The content's only slightly modified from the book. The drinking and drugs are all there, though the sex is turned down a little. (IIRC, Blair "presents herself" to Nate nude in the book and he fails to perform, rather than in a negligee.)

Alan Sepinwall said...

The show has also made the decision to shift the focus--in the books, Blair is clearly the lead (and is just as bitchy as she is in the pilot), while Serena is less of the focus.

Speaking of shifting focus, while I'm lamenting the marginialization of the adult characters, the NY Times critic (who's also read the books) complains that Schwartz has actually made them far more important than they were in the books.

You just can't win with us bitchy critics, y'know?

Matt said...

Yes, some of the adults (Mr. Humphrey in particular) have a little bigger role, and the prior relationship between Mr. Humphrey and Mrs. van der Woodsen is new, but Blair's dad is not present on the show. (For which I am thankful, since his presence in the books was basically a tool to allow Blair to whine "but Daddeeee!" and to kinda ridicule Jann Wenner.)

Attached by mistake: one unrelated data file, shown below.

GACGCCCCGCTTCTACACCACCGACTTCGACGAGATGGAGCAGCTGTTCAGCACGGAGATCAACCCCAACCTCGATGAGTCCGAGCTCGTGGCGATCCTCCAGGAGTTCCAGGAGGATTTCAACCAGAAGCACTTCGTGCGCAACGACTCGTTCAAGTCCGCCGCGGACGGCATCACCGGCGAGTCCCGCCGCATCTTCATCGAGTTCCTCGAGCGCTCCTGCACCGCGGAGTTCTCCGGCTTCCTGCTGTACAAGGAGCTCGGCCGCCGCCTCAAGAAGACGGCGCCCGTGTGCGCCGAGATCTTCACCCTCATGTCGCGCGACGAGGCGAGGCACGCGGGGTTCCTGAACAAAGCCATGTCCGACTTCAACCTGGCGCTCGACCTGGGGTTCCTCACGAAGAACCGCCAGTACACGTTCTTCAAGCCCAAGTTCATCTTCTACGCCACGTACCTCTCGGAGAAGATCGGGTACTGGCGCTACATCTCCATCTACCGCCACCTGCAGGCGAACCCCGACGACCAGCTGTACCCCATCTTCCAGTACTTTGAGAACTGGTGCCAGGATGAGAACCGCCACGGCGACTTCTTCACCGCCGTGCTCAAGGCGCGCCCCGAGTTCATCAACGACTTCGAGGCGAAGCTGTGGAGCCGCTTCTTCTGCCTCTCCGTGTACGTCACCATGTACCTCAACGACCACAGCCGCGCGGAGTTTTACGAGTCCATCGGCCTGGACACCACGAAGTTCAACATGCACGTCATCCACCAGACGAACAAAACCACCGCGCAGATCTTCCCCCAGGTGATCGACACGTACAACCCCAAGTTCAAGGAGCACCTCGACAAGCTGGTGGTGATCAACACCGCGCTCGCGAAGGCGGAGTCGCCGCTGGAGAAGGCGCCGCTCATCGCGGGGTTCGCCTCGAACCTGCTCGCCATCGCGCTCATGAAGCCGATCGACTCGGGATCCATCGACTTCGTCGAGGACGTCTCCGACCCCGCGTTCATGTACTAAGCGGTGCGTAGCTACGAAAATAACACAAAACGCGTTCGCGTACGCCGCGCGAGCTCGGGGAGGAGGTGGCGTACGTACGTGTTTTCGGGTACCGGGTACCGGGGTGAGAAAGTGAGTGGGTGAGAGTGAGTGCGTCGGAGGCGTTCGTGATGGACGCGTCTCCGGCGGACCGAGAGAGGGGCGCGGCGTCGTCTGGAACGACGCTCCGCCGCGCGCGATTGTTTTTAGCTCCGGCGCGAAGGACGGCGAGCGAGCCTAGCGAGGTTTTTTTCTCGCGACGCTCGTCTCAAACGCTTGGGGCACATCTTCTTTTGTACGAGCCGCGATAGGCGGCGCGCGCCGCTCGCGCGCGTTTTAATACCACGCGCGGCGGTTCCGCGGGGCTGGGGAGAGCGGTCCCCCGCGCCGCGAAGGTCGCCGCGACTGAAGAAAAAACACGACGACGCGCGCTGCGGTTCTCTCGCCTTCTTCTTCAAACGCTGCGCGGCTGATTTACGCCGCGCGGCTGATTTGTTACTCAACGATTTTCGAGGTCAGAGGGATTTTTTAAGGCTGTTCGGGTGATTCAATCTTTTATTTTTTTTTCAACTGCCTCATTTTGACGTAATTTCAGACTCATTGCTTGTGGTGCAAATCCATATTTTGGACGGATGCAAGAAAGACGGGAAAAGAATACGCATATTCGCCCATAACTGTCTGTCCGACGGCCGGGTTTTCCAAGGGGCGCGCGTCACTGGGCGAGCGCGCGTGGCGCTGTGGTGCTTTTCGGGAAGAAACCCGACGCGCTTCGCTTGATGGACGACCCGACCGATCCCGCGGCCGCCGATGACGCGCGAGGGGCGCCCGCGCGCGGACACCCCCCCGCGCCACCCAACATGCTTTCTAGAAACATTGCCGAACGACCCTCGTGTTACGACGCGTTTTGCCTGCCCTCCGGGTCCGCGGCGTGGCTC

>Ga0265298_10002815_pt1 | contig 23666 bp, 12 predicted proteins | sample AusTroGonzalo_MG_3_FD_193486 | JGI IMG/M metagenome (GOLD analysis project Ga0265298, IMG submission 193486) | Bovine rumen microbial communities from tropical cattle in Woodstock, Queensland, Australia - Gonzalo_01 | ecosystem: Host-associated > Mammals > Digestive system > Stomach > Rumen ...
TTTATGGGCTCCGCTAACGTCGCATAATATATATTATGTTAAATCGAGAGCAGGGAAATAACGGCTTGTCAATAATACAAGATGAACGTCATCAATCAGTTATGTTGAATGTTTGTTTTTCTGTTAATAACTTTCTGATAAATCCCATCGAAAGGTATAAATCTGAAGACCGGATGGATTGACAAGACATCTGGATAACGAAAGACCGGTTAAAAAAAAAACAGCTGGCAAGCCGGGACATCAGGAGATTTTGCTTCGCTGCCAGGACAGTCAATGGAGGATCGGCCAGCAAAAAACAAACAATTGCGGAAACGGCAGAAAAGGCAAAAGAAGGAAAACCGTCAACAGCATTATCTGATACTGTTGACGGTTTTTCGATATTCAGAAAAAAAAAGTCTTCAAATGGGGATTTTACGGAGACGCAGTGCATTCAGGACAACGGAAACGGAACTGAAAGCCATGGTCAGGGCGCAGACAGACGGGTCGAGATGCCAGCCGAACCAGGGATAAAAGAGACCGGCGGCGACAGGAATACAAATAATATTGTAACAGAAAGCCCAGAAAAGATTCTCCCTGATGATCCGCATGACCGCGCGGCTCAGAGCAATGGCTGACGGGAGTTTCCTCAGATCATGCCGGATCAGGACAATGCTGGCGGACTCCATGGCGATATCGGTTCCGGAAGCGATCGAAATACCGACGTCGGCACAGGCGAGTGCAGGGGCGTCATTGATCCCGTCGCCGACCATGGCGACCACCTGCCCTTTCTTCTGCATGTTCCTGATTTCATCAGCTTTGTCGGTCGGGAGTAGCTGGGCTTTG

Dark Tyler said...

I actually like what Schwartz is doing with the parents. Obviously that is mainly because of previous knowledge, that is, the Cohens in The OC. I expect a couple of the older people here to receive the same treatment.

As for the show in general, I haven't read the books (I hadn't heard of the books) but I have to admit that I loved what I saw. Not that I don't like my Gilmore Girls and my Grey's Anatomy and my O.C., but once in a while it's kinda refreshing for a drama to emerge where there is absolutely no tongue-in-cheek, no witty self-aware jokes, no Jerry Lewis pop references, no *hint hint nudge nudge* score indicating the moments where we're supposed to enjoy the campness etc.